Stiller’s final Lagerlöf adaptation, the epic Gösta Berlings saga (1924) was even more freely adapted. It originally ran three or four hours (sources differ) and was shown in two parts but was later re-edited to 137 minutes. It remains Stiller’s best-known film because it gave the world Greta Garbo. The rest of Stiller’s own saga, according to legend, plays out in fast-forward. Both he and Garbo were signed by MGM and went to Hollywood. Garbo was a success, Stiller was not, and MGM fired him before he made a single film. He went home to Sweden and quickly died of a broken heart. The truth is less melodramatic, but no less tragic. Used to doing things his way, Stiller clashed with MGM bosses and was replaced as director on the Garbo film The Temptress (1926). His friend, German producer Erich Pommer, then head of production at Paramount, offered him work directing the Pola Negri vehicle, Hotel Imperial (1927), which was notable for its innovative camerawork and earned good reviews. Paramount seemed like a nice fit for Stiller, but his health was failing and, after a few more films, two of which he was unable to complete, he returned to Sweden in late 1927. He died of a lung ailment about a year later.
Sjöström, who had returned to Sweden for the holidays, visited Stiller in the hospital daily before his death and found him brimming with enthusiasm about future projects. A few days before Stiller died, Sjöström received a call at home from a nurse telling him that Stiller wanted him to go back to the hospital, that he had something important to tell him. When Sjöström returned, the two men talked about inconsequential things, and, finally, as Sjöström was leaving, Stiller became agitated and didn’t want to let him go. “I want to tell you a story for a film, it will be a great film, and you are the only one who can do it,” Stiller said, weeping. Sjöström soothed him and promised he’d be back the next day to hear the story. But by then it was too late. Stiller had become incoherent and then comatose. He died a few days later.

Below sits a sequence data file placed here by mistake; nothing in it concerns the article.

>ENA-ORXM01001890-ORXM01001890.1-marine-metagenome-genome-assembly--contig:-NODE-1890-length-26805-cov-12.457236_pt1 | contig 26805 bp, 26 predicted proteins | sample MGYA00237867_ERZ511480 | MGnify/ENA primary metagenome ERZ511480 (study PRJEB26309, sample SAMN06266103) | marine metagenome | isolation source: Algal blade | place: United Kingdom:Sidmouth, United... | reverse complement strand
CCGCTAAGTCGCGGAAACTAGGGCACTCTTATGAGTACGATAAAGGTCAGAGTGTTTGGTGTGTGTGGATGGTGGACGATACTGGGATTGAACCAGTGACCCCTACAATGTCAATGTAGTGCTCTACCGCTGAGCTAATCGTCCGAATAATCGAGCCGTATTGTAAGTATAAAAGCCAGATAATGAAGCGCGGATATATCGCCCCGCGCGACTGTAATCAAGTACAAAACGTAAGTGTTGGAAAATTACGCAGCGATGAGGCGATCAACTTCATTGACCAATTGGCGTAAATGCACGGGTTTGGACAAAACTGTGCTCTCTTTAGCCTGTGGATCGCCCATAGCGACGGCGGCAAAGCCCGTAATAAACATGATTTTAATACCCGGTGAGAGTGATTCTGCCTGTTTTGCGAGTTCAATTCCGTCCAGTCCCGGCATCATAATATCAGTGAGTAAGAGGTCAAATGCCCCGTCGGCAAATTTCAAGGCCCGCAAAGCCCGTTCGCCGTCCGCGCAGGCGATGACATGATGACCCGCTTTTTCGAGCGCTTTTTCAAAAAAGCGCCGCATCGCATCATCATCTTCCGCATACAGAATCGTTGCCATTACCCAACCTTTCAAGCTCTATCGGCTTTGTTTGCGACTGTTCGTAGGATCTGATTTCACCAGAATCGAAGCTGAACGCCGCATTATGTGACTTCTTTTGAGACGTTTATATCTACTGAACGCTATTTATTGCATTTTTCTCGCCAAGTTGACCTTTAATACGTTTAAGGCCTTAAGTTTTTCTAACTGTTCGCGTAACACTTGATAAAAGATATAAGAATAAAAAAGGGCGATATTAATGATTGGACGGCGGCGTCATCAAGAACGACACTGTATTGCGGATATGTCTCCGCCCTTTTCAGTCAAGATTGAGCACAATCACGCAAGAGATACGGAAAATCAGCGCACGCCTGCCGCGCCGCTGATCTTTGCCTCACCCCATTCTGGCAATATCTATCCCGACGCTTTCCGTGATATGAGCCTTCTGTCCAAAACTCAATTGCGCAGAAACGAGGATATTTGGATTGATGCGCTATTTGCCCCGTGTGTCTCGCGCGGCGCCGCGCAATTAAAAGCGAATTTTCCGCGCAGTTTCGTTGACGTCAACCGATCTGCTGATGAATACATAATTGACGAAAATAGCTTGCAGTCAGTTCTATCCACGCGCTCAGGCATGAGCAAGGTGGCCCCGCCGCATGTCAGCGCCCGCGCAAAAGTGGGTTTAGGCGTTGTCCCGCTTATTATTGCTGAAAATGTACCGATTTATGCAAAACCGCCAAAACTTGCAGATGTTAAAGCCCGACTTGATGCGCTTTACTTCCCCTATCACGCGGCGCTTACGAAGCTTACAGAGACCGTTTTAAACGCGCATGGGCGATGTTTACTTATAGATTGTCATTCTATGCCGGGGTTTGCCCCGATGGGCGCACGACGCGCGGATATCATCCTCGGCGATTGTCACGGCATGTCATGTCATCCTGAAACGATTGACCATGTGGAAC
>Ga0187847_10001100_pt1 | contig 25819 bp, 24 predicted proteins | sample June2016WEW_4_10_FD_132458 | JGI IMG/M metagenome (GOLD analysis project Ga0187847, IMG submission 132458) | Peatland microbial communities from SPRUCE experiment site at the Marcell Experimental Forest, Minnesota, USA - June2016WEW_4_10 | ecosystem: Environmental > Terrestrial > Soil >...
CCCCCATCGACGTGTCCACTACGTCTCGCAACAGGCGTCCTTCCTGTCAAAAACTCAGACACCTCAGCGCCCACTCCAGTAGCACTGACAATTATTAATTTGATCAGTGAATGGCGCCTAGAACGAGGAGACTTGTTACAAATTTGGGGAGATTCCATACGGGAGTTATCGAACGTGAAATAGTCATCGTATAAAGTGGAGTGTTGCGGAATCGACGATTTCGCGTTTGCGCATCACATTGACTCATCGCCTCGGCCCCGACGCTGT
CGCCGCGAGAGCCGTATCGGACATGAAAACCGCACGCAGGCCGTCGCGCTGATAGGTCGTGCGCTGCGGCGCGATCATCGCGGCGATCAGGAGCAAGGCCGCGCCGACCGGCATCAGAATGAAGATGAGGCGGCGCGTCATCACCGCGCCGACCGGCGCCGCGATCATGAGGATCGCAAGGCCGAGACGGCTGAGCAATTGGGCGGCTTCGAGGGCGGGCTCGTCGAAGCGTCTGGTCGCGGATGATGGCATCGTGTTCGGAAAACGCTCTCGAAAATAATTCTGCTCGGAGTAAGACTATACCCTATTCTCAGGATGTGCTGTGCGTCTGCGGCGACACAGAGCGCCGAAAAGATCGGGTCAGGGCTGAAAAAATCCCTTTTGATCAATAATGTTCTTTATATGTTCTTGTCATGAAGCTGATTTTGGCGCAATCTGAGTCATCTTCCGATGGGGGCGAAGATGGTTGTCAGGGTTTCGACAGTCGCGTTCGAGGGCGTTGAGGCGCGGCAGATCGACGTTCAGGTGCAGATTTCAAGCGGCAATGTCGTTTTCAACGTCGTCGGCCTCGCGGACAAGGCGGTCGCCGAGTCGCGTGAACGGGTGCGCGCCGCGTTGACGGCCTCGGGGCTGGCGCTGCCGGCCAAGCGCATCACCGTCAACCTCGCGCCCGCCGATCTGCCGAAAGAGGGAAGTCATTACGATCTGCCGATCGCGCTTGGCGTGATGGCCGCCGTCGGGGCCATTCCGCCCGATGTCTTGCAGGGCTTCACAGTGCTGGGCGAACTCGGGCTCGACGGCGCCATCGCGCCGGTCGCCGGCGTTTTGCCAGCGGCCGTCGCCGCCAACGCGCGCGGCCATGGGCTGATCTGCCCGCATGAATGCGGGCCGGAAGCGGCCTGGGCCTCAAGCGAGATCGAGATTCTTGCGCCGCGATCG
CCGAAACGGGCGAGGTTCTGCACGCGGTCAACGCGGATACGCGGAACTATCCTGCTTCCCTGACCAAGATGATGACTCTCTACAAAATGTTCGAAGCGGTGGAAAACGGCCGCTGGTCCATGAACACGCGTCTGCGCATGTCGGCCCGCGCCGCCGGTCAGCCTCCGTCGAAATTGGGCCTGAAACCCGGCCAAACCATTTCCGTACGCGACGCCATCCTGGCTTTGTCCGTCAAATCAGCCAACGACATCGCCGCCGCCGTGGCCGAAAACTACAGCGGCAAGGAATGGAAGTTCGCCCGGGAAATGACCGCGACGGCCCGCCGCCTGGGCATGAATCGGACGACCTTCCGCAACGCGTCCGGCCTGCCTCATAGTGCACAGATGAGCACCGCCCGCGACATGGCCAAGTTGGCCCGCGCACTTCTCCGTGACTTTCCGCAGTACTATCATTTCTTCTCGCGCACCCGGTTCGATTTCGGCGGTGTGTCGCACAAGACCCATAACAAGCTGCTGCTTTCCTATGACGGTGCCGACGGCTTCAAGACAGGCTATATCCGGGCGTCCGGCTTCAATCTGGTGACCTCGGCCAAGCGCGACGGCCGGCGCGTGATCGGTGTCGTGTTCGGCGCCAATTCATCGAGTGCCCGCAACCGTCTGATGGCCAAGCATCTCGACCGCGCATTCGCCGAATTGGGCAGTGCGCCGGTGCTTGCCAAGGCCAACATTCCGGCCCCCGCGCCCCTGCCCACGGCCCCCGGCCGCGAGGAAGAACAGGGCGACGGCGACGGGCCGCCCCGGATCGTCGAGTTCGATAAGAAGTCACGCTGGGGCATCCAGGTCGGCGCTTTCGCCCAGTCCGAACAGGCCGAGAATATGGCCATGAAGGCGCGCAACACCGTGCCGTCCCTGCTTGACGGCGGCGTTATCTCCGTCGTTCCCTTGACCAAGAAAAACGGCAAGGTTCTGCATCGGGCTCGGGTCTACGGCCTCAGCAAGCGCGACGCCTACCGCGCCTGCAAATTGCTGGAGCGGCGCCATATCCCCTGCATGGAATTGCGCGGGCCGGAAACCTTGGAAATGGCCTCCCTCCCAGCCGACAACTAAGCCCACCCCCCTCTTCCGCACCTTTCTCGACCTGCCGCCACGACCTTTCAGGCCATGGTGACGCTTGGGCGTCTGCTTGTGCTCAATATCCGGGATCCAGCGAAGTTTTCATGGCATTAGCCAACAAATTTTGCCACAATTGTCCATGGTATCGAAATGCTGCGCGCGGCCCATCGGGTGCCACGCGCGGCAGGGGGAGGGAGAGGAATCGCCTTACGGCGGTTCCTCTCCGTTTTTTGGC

Presented at SFSFF 2011 with live music by the Matti Bye Ensemble